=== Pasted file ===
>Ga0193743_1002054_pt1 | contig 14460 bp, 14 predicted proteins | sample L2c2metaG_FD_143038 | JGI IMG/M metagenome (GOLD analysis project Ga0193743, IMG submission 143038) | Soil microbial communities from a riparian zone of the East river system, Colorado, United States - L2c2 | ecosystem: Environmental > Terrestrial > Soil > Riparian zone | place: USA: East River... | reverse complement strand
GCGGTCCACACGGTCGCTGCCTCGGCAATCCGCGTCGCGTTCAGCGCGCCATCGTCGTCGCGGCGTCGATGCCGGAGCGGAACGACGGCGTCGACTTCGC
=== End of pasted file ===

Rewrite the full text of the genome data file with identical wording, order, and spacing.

>Ga0193743_1002054_pt1 | contig 14460 bp, 14 predicted proteins | sample L2c2metaG_FD_143038 | JGI IMG/M metagenome (GOLD analysis project Ga0193743, IMG submission 143038) | Soil microbial communities from a riparian zone of the East river system, Colorado, United States - L2c2 | ecosystem: Environmental > Terrestrial > Soil > Riparian zone | place: USA: East River... | reverse complement strand
GCGGTCCACACGGTCGCTGCCTCGGCAATCCGCGTCGCGTTCAGCGCGCCATCGTCGTCGCGGCGTCGATGCCGGAGCGGAACGACGGCGTCGACTTCGC